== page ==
Marc Porter
Marc PorterSenior Systems Ecologist

Key skills: ecosystem monitoring and modelling, research and information synthesis, data analysis, technical review, and workshop facilitation.

Marc’s work focuses on understanding and managing ecological processes in freshwater, marine and terrestrial ecosystems. He brings a wide breadth of experience gained through work on a multitude of projects throughout Canada and the US Pacific Northwest as both an analyst and a project manager.

Marc is a Registered Professional Biologist (RPBio) and Senior Systems Ecologist at ESSA with over 25 years of experience. In addition to his strong background as an ecologist Marc is particularly skilled in the use of geographic information systems (GIS) for integrating biological and physical information. His projects at ESSA involve both analysis and technical facilitation. Marc has served as facilitator for a number of ambitious multi-agency undertakings seeking to develop comprehensive adaptive management strategies to address vulnerabilities of endangered fish and wildlife populations in western Canada, the US Columbia River Basin, and northern California. As an analyst he has a broad range of experience having undertaken (for example) 3rd party reviews of project-level environmental assessments (mines, pipelines, port facilities), contributed to evaluations of the detectable effects of large scale watershed restoration projects on the productivity of U.S. Chinook salmon populations, piloted development of GIS models for predicting habitat use by BC’s freshwater fish species, and developed multi-season, multi-species instream flow needs (IFN) models for protecting salmonids in tributaries throughout the Canadian Okanagan Basin. Marc also has considerable skills in literature review and synthesis, with such projects including: scoping of the feasibility, impacts and benefits of restoring anadromous salmon stocks to Canadian reaches of the upper Columbia River; development of lake, stream and estuary indicators for tracking trends in the status of BC’s salmon habitats; assessment of the potential role of hydrosystem projects on delayed mortality of Columbia River salmon; and Cohen Commission evaluations of the role of historical freshwater habitat impacts on recent declines of BC sockeye salmon. He has also been involved in the framing of a number of multi-scaled monitoring programs for assessing potential cumulative effects of land development actions on fish and wildlife, including BC’s Forest & Range Evaluation Program’s Watershed Status Evaluation Protocol, the Pacific Salmon Foundation’s (PSF) assessment of salmon Conservation Units in Northwestern BC, and the BC Ministry of Environment’s Environmental Values and Components Manual for defining the indicators and thresholds of concern to be used for tracking status of BC fish and wildlife populations.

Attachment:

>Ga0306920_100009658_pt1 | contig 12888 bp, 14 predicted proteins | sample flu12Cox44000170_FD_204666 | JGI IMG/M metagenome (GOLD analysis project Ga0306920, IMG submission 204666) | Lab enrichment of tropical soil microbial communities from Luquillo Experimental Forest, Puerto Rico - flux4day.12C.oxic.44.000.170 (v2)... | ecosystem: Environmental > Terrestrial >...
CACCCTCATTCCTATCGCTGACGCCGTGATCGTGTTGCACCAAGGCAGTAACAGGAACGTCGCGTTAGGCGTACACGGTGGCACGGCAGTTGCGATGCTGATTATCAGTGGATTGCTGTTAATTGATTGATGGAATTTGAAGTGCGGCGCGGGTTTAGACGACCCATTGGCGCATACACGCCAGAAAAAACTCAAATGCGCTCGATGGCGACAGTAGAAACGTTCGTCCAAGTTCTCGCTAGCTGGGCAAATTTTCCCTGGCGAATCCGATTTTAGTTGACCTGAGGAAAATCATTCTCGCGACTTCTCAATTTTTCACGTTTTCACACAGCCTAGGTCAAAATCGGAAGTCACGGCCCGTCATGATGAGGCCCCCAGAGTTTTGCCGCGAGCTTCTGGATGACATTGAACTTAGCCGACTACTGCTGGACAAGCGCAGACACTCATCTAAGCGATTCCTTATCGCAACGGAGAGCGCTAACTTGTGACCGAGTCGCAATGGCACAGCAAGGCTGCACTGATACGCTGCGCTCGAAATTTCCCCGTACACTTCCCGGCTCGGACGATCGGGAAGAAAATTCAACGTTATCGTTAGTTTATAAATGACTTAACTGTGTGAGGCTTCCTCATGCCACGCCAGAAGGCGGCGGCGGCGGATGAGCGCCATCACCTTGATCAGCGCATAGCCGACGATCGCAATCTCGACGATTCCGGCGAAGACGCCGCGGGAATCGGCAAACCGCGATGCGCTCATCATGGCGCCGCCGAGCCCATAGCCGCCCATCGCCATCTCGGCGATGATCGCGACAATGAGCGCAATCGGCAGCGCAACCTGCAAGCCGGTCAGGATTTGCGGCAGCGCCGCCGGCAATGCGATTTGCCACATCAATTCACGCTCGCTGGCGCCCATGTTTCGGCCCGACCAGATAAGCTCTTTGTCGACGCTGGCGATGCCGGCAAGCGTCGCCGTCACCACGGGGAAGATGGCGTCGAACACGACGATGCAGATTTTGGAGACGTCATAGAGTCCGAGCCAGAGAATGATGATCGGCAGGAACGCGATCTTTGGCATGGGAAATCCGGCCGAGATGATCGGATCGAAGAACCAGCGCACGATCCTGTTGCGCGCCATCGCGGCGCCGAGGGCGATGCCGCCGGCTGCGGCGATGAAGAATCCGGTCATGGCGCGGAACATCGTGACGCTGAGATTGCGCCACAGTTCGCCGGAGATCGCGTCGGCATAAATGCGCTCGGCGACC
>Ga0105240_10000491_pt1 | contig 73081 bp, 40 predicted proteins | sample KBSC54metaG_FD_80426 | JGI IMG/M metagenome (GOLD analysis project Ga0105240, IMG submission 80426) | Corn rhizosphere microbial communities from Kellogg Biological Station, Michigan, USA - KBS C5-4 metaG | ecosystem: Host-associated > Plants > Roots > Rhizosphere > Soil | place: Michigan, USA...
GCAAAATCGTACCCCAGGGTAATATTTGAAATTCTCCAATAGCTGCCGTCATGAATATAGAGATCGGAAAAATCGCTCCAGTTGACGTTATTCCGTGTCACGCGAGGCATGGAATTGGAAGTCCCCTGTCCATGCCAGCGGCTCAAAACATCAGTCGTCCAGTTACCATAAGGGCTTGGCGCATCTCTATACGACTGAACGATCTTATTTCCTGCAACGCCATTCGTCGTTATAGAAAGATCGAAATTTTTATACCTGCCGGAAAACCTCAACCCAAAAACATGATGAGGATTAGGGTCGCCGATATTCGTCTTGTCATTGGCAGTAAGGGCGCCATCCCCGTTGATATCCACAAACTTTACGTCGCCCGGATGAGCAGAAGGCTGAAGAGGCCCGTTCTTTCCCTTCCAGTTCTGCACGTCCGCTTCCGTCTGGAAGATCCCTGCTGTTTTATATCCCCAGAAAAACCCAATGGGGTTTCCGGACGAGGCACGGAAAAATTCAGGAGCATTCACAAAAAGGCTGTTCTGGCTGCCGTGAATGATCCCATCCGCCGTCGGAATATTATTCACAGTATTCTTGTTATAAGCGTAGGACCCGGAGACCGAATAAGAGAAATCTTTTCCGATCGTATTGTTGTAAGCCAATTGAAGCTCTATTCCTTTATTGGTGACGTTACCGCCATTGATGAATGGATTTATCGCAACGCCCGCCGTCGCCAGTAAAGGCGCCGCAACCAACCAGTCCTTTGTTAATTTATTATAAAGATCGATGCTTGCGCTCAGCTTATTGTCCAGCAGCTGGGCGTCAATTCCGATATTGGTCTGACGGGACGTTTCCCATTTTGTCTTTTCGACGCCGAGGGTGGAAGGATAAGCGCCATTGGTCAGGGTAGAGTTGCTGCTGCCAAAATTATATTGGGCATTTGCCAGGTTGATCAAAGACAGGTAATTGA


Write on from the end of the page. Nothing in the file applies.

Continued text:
Before joining ESSA, Marc’s work experience included analyses of large-scale inventory datasets of both fish populations and their habitat, and he was involved in a suite of field-based fisheries and wildlife research focused on the effects of BC logging practices. Additionally, Marc has undertaken fish and wildlife surveys throughout BC, Ontario, Alberta and the Yukon.

Marc holds a B.Sc. in Wildlife Biology and a M.Sc. in Zoology, both from the University of Guelph. His thesis work focused on the community ecology of waterfowl species in northern Ontario wetlands.

Marc’s appreciation of the natural world also extends beyond his working life and he spends many hours hiking, camping, canoeing and scuba diving with his wife, kids and dog (well, not for scuba). Beyond that he spends as much of his time outdoors as he can and is a keen triathlon competitor and participant in individual running, cycling, and open water swimming events).

 

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